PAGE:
How 3D Printing is Being Used in Civil Engineering

3D printing, also known as additive manufacturing, has been one of the most interesting and impactful technologies to come out of the early 21st century, and few fields are as poised to take advantage of this game-changing technology as civil engineering. When you can scale this tech up and start manufacturing homes and buildings, you can literally change the layout of the land.

3D printing generic stock image courtesy of Shutterstock

Image courtesy of Shutterstock

A Few Advantages of 3D Printing in Civil Engineering

One of the most valuable advantages of 3D printing in this field is faster construction by employing a quick drying cement, so a simple building may be erected and set within hours. When civil engineering companies pair their expertise with this tech, the lines between form and function can be blurred and truly marvelous structures can be created. Buildings can now be designed and crafted to combine a broader variety of functions, including cooling or heating features, and neater integration into the buildings’ surroundings. 3D printing is also being used to assist in day-to-day operations, like printing simple mountings for existing equipment to be utilized in alternate ways, saving on the need to buy whole new pieces of equipment. 

Reduction of Waste and Construction Costs

There are very few construction projects that can boast 0% waste once the doors are open. Civil engineers can use 3D printing to produce next to no excess waste during a construction project by using computer aided drawing (CAD) and large-scale industrial concrete 3D printers. They can plot out exactly where, what, and how much they are going to pour, with more complex geometries, in a faster time frame, and at lower labor costs than traditional construction techniques. The time and manpower saved through 3D printed construction is remarkable, and the continued progress in this field should continue to help lower these costs.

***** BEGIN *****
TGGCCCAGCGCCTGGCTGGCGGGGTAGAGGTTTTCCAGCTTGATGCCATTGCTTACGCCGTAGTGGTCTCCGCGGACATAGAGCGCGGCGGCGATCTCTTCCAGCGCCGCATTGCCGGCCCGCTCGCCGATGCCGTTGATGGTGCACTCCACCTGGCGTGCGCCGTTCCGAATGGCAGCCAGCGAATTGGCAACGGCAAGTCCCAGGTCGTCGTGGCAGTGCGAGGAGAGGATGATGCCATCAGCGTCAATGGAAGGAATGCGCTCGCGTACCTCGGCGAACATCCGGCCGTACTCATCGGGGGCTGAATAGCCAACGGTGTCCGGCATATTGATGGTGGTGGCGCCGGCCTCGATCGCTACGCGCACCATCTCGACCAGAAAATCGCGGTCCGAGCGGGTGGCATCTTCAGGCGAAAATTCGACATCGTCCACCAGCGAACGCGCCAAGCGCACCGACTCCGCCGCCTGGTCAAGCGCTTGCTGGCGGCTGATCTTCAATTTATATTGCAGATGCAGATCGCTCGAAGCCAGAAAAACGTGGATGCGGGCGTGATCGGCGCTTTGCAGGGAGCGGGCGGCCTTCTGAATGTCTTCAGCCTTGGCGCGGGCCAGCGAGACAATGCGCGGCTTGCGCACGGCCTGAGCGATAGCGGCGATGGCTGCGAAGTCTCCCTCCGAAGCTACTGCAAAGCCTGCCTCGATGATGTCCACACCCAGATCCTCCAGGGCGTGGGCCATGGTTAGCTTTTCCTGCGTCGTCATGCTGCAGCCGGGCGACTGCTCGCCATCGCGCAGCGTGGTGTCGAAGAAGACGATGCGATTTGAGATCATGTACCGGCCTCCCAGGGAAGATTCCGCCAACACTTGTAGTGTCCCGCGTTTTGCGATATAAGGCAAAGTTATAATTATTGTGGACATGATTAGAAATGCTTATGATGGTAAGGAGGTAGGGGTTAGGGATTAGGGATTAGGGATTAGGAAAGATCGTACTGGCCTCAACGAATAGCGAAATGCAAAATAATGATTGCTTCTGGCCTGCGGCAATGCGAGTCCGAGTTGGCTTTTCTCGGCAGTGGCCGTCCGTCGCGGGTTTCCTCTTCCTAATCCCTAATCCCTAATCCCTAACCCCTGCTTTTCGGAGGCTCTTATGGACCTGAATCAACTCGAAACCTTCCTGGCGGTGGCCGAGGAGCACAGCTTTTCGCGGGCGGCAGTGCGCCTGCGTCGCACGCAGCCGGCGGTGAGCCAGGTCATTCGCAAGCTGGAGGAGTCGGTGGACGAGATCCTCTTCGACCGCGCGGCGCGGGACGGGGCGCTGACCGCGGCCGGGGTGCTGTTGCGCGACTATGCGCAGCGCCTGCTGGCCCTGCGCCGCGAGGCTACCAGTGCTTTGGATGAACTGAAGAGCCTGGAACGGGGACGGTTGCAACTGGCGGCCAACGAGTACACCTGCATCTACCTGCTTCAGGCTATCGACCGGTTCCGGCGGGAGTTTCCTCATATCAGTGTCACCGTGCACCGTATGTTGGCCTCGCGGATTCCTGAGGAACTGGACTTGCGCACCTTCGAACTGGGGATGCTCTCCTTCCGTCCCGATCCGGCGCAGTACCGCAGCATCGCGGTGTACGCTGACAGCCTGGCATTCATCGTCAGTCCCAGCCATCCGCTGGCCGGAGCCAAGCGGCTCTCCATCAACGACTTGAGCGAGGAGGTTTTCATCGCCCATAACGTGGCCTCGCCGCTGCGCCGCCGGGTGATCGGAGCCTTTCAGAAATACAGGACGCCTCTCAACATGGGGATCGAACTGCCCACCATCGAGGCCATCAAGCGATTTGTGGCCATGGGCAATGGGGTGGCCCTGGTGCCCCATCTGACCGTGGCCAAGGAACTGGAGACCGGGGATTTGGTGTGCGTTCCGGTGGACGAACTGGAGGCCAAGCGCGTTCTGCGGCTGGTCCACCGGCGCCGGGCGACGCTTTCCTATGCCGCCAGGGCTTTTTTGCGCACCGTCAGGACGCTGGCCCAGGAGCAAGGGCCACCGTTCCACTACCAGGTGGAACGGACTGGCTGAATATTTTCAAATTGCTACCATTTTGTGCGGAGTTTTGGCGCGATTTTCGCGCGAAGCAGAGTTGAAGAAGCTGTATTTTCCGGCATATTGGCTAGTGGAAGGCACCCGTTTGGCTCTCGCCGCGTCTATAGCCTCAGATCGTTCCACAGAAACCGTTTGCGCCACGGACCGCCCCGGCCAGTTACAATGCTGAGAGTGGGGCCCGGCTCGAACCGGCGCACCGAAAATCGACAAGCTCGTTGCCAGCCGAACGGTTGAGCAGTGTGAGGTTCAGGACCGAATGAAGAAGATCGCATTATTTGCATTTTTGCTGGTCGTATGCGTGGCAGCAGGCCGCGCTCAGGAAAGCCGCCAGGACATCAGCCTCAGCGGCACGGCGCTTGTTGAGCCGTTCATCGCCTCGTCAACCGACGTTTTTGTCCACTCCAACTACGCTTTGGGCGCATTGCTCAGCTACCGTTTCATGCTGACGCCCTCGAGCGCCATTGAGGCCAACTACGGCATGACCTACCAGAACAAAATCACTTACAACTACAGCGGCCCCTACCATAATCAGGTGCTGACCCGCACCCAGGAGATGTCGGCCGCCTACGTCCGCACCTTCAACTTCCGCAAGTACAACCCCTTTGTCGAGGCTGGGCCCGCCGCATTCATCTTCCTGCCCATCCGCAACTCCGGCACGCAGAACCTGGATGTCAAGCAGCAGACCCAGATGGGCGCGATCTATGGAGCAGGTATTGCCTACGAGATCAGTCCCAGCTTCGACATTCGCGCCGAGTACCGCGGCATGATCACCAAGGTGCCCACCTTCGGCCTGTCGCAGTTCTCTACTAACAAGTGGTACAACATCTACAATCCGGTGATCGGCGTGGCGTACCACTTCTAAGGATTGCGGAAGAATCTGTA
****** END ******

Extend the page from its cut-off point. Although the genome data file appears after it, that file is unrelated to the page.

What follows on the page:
3D Printing and the End of Our Road Woes

Road transportation is one of the most important methods for transferring ourselves and our goods across countries and some continents. Improvements in asphalt, tar, and concrete roads are being quickly made by engineers through 3D printing. Researchers have recently discovered a method to 3D print asphalt that shows the promise of being more ductile than traditionally laid asphalt. One of their biggest hurdles was that asphalt acts like a non-Newtonian fluid when passing through the end of the extruder. Once they overcame that obstacle, they were able to tailor the method of 3D printing asphalt to be able to cast complex roads and be able to repair damage and fractures in the asphalt. This has paved the way toward autonomous road repair through the use of drones, scanning, and 3D printing technology. 

3D printing is by far one of the more accessible and game-changing technologies to emerge recently, and with many of the engineering fields paying close attention, it is a technology that is quickly reshaping our world. For the civil engineers working closely with this tech, this means a whole new world. Tall structures can go up in hours, cheaper and more durable highways and roads can be built, and it affords a greater creative license than ever before.